extensive repository of 19th century chicago workers cottage building materials housed in bldg. 51 museum archive

images of the 19th century balloon frame "specimen" library for use with "deconstructing chicago" book. a massive repository of cataloged sill plates, tree nails, tie rod anchors, brick, lath, joists, hardware, square nails, studs from demolished cottages is safely housed in the bldg. 51 museum archive. 

examples of 19th century chicago workers cottage building materials documented in studio. 

one of many "systems" i've recreated based on photographs taken while deconstructing/documenting the materials and methods used to erect 19th century wood-framed workers cottages over the past five years. this "system" begins with the ever-present round cedar post, which was used in bulk to relocate (with the help of teams of oxen) and raise cottages. there are newspaper accounts of people going about there daily household chores while there cottages zig-zag across the streets of chicago. oversized sill plates and/or girts - interlocked using mortise and tenon joinery and reinforced with faceted wood pegs - rested on cedar posts on the first floor, while studs supported them on the second. the slots along the sides of the beams were made for floor joists. hand-drills (with auger bits) and hatchets were used to chisel out these pockets. the blocks of "insulation" (consisting of brick, plaster, wood shavings, shingles, and lath) are always found resting against the beams between the studs or stud cavities. newspaper, pamphlets, business cards, and other ephemera found in the insulation greatly assists in dating the house. the studs (either 2x4, 3x4, or 3x3) are found mortised into the beams. rarely do i find studs toenailed with square nails. quite frankly, studs are the only framing component that's truly "dimensional" in the context of the "balloon frame." note: nearly all of the wood i've extracted from cottage demolitions is white pine, harvested from minnesota, wisconsin, or michigan.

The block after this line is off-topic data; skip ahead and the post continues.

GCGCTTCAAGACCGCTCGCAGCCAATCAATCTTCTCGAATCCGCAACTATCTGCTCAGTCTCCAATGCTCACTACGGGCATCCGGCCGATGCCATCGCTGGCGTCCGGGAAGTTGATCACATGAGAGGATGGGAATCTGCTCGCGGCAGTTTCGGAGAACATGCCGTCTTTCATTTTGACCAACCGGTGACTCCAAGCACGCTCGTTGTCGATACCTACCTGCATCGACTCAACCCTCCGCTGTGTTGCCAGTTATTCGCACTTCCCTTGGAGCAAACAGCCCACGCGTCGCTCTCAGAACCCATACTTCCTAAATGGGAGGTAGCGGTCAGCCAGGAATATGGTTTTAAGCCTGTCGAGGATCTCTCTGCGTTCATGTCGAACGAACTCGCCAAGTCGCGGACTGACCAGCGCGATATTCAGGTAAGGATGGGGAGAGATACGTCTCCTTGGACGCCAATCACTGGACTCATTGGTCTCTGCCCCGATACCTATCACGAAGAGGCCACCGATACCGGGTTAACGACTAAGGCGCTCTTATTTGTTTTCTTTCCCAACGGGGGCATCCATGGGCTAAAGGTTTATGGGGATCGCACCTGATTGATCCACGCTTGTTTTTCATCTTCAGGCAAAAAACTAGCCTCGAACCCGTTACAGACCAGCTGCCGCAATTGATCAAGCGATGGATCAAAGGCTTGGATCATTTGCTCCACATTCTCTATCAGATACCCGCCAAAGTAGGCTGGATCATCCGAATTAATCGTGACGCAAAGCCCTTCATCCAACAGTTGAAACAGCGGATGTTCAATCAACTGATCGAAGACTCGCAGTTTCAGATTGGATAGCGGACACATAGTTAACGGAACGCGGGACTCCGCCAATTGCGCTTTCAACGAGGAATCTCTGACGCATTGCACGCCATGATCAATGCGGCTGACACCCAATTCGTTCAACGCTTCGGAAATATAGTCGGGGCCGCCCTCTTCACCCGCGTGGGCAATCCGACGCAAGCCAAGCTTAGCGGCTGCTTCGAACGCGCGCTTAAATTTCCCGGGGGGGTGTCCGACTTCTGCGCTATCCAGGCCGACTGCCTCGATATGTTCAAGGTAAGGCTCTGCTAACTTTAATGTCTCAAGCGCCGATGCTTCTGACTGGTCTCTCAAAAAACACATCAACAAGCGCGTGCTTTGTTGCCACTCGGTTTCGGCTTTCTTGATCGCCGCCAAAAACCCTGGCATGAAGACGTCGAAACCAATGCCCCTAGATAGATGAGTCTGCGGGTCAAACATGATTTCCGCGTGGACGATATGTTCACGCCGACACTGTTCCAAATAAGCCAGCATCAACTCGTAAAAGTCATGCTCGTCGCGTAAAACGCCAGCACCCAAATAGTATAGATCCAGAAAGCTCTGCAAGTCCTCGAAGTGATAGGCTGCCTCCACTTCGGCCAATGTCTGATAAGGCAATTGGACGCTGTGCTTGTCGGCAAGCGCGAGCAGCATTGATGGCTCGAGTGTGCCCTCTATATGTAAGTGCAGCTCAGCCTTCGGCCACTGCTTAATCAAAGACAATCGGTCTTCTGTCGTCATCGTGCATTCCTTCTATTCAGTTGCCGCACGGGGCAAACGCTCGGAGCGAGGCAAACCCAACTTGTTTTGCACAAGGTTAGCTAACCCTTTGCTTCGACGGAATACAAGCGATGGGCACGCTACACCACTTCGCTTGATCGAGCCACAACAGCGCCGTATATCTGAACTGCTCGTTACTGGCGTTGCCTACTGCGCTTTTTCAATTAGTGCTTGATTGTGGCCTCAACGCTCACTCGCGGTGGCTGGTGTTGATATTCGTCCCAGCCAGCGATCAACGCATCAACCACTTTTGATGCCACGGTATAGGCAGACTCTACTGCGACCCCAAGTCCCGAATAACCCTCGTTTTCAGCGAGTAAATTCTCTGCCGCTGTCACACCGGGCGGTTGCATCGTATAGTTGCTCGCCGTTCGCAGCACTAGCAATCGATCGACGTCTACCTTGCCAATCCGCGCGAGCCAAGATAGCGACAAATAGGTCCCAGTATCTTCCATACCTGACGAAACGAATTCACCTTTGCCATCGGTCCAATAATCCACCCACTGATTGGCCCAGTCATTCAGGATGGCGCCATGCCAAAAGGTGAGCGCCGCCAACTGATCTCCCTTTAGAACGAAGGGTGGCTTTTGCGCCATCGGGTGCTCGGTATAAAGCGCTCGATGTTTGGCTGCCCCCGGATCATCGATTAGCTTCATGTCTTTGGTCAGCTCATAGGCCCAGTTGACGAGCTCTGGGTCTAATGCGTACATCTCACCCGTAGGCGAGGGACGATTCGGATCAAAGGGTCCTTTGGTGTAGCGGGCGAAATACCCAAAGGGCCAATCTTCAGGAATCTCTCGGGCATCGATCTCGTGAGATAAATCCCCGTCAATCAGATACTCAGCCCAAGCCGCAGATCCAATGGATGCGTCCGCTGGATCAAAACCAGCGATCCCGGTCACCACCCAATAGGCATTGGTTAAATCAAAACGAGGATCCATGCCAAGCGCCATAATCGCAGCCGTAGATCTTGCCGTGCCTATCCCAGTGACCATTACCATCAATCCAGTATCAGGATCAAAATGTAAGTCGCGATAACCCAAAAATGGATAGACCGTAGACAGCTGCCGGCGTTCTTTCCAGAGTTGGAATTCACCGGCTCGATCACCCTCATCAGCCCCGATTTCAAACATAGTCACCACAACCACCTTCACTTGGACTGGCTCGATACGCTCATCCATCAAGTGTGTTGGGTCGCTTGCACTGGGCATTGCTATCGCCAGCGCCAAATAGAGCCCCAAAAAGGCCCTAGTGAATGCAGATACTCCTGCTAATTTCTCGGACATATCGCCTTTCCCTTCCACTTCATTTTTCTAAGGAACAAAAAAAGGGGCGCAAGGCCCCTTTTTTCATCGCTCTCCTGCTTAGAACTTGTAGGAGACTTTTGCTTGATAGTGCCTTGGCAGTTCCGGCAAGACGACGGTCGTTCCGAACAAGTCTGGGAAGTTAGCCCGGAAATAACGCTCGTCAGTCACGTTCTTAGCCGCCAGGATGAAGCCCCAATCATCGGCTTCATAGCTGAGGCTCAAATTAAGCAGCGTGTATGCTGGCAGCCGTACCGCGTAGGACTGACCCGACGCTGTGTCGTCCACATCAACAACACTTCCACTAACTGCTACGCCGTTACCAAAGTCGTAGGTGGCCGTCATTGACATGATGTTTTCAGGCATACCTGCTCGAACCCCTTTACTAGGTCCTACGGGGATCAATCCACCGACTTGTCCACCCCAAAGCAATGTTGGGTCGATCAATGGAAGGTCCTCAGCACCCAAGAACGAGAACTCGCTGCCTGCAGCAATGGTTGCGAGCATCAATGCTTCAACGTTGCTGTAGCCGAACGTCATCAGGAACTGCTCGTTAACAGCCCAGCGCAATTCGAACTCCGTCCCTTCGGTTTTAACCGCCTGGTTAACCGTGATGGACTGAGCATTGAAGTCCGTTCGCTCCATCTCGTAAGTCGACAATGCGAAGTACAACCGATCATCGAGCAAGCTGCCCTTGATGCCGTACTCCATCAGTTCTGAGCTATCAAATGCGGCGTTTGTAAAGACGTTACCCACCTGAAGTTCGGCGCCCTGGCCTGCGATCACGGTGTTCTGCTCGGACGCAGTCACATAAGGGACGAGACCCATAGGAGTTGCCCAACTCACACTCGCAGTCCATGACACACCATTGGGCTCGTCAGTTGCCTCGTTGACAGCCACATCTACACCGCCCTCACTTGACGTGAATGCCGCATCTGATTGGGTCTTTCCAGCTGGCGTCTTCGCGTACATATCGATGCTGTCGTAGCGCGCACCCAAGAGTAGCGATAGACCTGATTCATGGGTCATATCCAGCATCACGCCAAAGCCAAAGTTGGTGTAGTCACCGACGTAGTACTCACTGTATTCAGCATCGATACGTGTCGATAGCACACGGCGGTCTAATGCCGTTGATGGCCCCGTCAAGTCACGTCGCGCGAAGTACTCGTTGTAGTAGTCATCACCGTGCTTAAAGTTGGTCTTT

a few photographs from an exhibit - a collaboration between bldg. 51 and chicago's clarke house - showcasing salvaged remnants from 19th century chicago workers cottages, with some rebuilt as "systems" used to demonstrate how materials and methods were used to construct this type of structure. 

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